NGOs navigate challenges in distributing food during lockdown

ORGANISATIONS involved in distributing food to the needy are making adjustments in view of the lockdown that starts today.

Kuala Lumpur City Hall (DBKL) announced that food distribution would continue at eight locations identified in the city centre.

In April, DBKL said it would stop direct distribution of food to the homeless during Ramadan and instead, organisations could only do so at three venues, namely Pusat Transit Gelandangan (Jalan Pahang), Pusat Khidmat Gelandangan (Medan Tuanku) and Pusat Pembelajaran Komuniti (Jalan Chow Kit).

Since then, five other locations have been added – Pertubuhan Pembangunan Kebajikan dan Persekitaran Positif Malaysia (Seed) along Jalan Tiong Nam; Pit Stop Community Cafe (Jalan Tun HS Lee); Give & Share (78-4-6, Faber Heights); Yayasan Amal Malaysia WP (Jalan Raja Laut) and Anjung Singgah (Jalan Hang Lekiu).

In a statement, DBKL said the three locations stipulated earlier would operate as usual throughout the lockdown from noon to 1pm and 5.30pm to 6.30pm.

“All those on duty are required to wear mask, face shields, gloves and aprons.

“DBKL enforcement officers will also help enforce standard operating procedure at these venues, ” it said.

Pertiwi Soup Kitchen founder Datuk Munirah Abdul Hamid said it had been in contact with DBKL to make sure the needy could still get their meals.

“We will continue to do what we have been doing since Ramadan, including coordinating with other NGOs, but we will be stepping up on our SOP, such as using double face masks, shields and other personal protective equipment.

“For places like Medan Tuanku and Pusat Pembelajaran Komuniti Chow Kit where food is served takeaway style, enforcement officers will be present to ensure safety measures like physical distancing are adhered to at all times, ” she said.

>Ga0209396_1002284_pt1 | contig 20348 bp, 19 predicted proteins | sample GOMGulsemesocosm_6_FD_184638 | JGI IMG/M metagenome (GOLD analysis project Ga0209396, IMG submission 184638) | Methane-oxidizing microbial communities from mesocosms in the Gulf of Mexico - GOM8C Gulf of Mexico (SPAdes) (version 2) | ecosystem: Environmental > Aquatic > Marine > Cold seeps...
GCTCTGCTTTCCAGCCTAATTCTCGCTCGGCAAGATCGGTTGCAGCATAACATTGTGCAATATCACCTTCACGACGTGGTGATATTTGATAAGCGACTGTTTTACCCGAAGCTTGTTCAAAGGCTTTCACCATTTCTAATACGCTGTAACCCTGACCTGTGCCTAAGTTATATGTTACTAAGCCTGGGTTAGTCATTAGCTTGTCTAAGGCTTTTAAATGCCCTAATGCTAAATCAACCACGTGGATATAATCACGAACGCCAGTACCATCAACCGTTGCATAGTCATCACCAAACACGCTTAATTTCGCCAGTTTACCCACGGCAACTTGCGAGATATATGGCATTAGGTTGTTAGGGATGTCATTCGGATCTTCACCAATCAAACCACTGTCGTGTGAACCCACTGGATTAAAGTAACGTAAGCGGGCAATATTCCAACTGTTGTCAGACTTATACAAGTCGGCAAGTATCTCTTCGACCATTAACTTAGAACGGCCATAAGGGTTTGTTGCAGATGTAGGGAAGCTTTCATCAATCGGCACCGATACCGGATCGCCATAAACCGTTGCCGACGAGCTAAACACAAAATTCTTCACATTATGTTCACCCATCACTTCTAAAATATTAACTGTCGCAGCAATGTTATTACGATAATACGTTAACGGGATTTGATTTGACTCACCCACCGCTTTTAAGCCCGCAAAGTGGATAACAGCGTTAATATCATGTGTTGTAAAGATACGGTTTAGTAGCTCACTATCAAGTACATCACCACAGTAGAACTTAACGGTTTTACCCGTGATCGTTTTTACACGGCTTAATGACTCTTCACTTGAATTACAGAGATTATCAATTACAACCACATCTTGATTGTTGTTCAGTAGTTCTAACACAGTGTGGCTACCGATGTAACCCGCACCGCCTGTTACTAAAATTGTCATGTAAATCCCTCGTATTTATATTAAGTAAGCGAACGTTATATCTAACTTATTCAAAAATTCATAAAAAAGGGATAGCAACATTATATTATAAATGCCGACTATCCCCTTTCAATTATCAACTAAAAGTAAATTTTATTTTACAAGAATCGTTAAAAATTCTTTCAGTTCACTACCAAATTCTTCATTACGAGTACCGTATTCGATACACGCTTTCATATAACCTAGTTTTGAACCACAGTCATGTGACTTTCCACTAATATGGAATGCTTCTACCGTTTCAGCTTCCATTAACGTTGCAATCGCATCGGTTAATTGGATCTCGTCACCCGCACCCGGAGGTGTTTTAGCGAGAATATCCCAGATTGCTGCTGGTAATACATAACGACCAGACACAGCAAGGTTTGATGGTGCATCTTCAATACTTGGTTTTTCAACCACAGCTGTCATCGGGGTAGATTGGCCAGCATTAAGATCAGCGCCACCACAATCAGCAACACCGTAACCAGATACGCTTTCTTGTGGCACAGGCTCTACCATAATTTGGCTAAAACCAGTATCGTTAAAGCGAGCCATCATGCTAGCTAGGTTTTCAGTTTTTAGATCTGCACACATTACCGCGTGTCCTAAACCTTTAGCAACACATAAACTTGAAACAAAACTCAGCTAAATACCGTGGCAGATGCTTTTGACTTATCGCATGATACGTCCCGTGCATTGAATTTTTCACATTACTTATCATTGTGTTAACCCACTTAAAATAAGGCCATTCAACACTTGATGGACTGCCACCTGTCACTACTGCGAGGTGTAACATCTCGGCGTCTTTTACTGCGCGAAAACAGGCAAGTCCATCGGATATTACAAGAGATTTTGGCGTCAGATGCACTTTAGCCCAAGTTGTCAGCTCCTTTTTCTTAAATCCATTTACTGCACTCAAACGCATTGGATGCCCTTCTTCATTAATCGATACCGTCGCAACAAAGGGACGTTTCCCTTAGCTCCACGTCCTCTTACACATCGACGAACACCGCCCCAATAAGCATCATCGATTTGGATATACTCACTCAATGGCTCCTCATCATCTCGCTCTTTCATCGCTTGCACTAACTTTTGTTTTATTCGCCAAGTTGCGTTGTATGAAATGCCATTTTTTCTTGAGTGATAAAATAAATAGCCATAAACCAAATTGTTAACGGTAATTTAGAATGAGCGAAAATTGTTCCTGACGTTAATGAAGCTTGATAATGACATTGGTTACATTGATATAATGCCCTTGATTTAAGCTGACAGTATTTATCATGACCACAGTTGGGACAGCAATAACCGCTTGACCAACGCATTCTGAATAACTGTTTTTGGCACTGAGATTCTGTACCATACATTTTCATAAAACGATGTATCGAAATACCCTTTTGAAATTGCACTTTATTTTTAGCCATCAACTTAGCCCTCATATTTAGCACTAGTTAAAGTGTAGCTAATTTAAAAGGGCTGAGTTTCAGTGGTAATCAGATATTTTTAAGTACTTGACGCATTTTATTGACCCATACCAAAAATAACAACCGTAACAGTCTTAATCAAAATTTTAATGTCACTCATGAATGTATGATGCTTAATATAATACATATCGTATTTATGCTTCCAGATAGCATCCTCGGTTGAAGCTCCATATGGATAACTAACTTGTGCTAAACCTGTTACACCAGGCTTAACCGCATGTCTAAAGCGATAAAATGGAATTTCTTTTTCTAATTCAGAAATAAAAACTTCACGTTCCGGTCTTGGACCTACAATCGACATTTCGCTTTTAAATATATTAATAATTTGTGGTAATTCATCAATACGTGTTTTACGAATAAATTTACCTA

The local authority had said that the decision to limit food distribution to eight areas was made to prevent food wastage, maintain cleanliness and adhere to the National Security Council’s Covid-19 SOP.

In Selangor, Kembara Kitchen co-founder William Cheah said they might face problems in getting authorisation to deliver food to those in need.

“We are still figuring out how to get the travel permits. Right now, we have authorisation from the police but we have been told to get permission from the district disaster control operation centre.

“The requirement to obtain permission from separate district officers if one were to send food from Klang to Ampang makes our work challenging, ” he added.

He also said that having a single document to allow for delivering aid to the needy would make things easier.

“We are trying to figure out how to get this done properly without having to get so many authorisation letters.

“With the lockdown, this is a big question mark for many of us doing humanitarian work, ” said Cheah.

Meanwhile, a DBKL spokesperson said there was no decision yet on setting up more temporary shelters for the homeless during the lockdown.

Three temporary shelters are currently operating in Sentul Perdana, Setiawangsa and Jinjang Utara.

A joint DBKL operation on May 23 had rescued 133 homeless people around the city centre, including Masjid Jamek, Dataran Merdeka and Brickfields.

About 100 of the city’s homeless have also been vaccinated under a pilot project by the Federal Territories Ministry.

The vaccination programme, conducted with the Health Ministry, aims to improve the SOP for a mobile vaccination programme under the Wilayah Cakna 5.0 Initiative.

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